Sunday, December 04, 2011

Cassius Clay on Interracial Marriage

Listen to the young Cassius Clay (or was he Muhammad Ali by then?) in 1971, speaking on the necessity for marrying within one’s own race. He is witty, intelligent, articulate, and absolutely politically incorrect, even by the standards of his time.

Watch the discomfiture of the BBC interviewer, as if he is thinking: This man is an authentic Afro-American — how can he say such dreadful things?


Hat tip: Vlad Tepes.

8 comments:

Green Infidel said...

Who'd have thought that it would take a convert black Muslim to tell the BBC where to stick their politically-correct nonsense.

babs said...

That is a very interesting clip. In today's world I think interracial marraige is less of a problem (even though it still presents some problems) than intercultural marraige. One of the partners must yield in the latter circumstance especially when children are involved.

Minister of Brown Beverages said...

I used to think he had gotten hit in the head too many times.

Could never tell when he was serious or being self-promotional because he can flick between the two states instantly!

He is basically right in his points. I married a Latino and I'm a white Germanic guy. My butt just don't move right when I hear latino music. As for my wife tears do not flow out of her eyes and down her cheeks like they do mine when I hear Beethoven's Moonlight Sonata!

Minister of Brown Beverages said...

Wikipedia says the Cassius Clay became a Sunni Muslim in 1964.

Islam was or is very attractive to black men because of the power it gives them and not grace. It does not require a whole lot of thought or intellect to be Islamic.

randian said...

This man is an authentic Afro-American — how can he say such dreadful things?

Because he's not white and thus exempt from censure for saying such things.

Anonymous said...

Personally I think, "who cares whom a person marries?"

But I also think "If this is what he wants to think, why shouldn't he be allowed to say it?" It's not racist, but I agree that it's fun to watch the poor PC BBC guy who isn't getting the narrative he wanted.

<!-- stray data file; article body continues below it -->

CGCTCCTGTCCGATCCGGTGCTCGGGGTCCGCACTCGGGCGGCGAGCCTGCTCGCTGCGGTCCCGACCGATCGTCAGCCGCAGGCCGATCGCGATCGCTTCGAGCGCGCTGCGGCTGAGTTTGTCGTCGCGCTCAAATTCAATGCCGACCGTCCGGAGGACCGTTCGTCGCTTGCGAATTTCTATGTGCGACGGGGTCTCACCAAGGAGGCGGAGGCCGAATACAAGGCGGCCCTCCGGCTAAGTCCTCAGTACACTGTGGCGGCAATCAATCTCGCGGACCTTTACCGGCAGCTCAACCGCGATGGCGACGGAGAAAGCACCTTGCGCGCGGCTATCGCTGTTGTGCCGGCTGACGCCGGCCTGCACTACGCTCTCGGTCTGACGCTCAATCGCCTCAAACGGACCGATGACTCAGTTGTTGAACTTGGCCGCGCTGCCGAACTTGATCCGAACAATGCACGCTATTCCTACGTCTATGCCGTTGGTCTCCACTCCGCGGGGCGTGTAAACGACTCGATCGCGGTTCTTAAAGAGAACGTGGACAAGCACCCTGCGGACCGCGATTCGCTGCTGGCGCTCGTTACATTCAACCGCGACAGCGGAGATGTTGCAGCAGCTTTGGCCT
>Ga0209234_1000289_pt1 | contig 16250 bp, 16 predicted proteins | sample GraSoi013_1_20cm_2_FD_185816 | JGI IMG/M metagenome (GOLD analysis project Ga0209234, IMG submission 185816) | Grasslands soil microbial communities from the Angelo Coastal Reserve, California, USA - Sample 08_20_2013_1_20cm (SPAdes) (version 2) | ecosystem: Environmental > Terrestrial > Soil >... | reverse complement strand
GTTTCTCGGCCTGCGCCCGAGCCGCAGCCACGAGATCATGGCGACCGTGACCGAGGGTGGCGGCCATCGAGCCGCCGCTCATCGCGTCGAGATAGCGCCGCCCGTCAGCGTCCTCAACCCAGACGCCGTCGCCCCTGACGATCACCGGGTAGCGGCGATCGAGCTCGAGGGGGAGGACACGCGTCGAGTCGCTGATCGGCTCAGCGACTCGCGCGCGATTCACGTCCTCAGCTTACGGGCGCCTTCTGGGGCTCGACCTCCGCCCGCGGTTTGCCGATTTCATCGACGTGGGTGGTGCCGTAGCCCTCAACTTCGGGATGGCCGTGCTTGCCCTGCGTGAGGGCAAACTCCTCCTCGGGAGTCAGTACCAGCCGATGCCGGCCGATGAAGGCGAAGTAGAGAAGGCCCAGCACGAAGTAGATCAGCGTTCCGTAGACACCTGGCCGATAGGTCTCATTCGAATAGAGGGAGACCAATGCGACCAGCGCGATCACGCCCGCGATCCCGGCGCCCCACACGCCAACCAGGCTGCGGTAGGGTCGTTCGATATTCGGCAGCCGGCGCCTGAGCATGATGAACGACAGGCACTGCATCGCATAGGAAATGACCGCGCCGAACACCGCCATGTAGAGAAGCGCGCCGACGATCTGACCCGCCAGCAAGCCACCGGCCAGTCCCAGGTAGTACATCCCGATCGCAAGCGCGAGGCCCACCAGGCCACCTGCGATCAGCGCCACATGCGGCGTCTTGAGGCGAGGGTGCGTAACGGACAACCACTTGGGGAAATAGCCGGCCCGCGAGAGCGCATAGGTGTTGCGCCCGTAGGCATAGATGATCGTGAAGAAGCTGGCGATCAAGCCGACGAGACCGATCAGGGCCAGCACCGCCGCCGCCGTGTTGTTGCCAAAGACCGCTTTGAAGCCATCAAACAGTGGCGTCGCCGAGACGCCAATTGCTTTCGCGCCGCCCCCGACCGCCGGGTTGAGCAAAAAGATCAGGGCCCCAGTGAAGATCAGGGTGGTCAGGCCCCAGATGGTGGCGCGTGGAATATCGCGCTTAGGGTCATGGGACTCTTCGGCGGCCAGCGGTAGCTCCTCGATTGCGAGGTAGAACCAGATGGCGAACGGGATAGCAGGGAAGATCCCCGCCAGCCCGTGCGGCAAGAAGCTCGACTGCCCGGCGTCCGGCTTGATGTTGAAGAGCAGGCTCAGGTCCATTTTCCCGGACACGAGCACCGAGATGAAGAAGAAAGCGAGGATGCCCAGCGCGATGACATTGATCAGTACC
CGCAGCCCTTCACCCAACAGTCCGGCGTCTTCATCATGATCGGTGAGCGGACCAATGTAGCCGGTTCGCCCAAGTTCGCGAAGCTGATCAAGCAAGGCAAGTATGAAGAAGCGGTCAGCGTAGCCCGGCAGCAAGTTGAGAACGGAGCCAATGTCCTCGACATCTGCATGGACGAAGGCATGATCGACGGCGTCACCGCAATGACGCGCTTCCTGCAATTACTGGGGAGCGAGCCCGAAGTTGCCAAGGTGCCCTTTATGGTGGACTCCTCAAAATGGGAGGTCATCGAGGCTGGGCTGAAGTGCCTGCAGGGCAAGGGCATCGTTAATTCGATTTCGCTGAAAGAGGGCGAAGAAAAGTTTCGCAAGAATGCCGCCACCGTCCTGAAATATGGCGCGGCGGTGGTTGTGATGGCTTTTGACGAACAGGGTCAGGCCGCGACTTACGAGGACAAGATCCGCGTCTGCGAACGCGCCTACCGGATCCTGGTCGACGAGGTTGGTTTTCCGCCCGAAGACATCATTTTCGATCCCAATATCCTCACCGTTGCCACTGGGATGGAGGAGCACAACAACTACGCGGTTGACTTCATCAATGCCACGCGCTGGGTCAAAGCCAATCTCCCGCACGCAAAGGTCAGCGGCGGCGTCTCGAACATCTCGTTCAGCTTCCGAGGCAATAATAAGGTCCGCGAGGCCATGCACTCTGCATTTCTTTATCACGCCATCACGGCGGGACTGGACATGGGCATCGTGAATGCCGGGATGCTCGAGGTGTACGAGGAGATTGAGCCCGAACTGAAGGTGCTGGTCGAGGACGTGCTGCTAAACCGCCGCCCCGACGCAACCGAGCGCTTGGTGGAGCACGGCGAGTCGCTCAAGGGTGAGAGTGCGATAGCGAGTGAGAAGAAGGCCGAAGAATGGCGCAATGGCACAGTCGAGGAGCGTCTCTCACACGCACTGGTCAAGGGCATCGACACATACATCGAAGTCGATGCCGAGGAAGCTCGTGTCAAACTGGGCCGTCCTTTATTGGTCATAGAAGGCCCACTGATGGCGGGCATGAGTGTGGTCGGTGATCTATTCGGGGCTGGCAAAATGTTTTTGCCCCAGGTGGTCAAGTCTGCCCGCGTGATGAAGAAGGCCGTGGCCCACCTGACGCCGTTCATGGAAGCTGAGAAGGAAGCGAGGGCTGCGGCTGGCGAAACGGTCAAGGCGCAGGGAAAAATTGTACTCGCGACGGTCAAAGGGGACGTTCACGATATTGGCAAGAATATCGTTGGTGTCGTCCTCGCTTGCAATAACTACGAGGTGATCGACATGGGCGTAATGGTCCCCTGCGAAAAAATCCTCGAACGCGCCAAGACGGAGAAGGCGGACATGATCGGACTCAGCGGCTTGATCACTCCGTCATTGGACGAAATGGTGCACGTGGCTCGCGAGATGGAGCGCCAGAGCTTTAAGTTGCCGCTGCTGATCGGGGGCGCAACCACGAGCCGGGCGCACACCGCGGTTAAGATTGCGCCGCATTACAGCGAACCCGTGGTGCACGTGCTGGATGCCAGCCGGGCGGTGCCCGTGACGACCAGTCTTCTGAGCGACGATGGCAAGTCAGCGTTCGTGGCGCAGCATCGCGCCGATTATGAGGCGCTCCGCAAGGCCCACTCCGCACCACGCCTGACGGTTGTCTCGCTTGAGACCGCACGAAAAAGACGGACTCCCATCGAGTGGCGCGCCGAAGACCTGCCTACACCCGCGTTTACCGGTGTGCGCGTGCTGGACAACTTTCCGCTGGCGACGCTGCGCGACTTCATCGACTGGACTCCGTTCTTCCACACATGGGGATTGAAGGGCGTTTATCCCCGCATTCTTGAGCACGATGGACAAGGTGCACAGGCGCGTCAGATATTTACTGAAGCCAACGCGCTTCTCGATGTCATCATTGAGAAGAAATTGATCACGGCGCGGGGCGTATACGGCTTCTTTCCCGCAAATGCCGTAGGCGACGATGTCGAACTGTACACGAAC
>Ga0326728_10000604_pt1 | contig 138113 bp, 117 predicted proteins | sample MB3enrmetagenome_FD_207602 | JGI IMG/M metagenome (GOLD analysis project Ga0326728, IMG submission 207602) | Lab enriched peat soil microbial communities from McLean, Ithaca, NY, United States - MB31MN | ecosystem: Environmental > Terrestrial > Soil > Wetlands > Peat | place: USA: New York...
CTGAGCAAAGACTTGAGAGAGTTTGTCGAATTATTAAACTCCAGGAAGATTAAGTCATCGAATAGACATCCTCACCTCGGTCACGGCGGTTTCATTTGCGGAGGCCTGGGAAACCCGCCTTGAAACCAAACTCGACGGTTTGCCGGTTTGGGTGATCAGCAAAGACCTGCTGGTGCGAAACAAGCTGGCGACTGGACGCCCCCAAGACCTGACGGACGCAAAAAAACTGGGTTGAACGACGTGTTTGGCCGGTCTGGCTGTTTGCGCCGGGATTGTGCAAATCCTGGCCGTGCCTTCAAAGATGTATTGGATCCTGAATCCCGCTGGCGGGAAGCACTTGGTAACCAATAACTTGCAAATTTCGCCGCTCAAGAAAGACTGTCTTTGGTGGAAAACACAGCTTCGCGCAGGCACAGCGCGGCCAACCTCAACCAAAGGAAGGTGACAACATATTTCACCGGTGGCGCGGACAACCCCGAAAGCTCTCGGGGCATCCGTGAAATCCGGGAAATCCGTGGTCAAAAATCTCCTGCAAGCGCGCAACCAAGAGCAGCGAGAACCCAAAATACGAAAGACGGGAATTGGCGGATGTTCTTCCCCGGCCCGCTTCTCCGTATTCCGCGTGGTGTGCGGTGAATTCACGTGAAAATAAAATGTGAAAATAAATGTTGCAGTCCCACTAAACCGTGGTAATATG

Now I don't care about people freely marrying in and out of race; it's a little bit problematic marrying out of religion, creed and/or culture, for purely practical reasons, not because I regard some folks as "dirty" or "lower". Forcing conflicting creeds, beliefs and cultures together in this crucible we call society or the even tighter crucible called family can be a volatile experiment. If cultures are to coexist peacefully let them protect their natural respective comfort zones and let us be done with this insane experiment in blind alchemy.

Chiu said...

I think that it is perfectly acceptable for people to have and express a preference for members of their own race. Genetically, humans are programmed to prefer a very slight measure of exogamy (measured by some to peak just outside the second cousin degree of relation). I also think that it is tolerable for people to have and express a preference for members of a different race, though it does tend to towards sexual objectification (hearing white guys go on about "Asian chicks" doesn't make me personally think more highly of them). It is likely that greater exogamic tendencies are triggered in the minority of a population as a biological mechanism that serves to leverage genetic diversity in a population. My guess is that a total lack of such matings would be destructive to humanity as a species.

That is to say, there is absolutely nothing wrong with wanting to mate with a member of your own race, and while there maybe is something a little odd about wanting to mate outside your race it's probably a bad idea to forbid it. Still, while I think that we should be allowed to say that (regardless of personal skin color), I don't mandate it as a prerequisite for civilized society (let alone citizenship in society) that everyone agree.

I do think that, in civilized society, a person that expresses a belief they cannot logically defend is under the necessity of acknowledging that they cannot make their argument. But that doesn't mean they must admit to being wrong...logical arguments for error have often been accepted as a result of limited knowledge or outright deception in the presented evidence.

That the widespread belief that humans are especially unique as intelligent life-forms is not supported by the best existing evidence (and appears to be largely an irrational instinctive preference for one's own species) doesn't mean that such people must admit they are wrong...it is possible (and perhaps likely) that they are right (though possibly in a different way than they would like).

Chiu Chun-Ling.

Brock said...

Ali is a product of inter-racial marriage. He had two Irish grand-parents.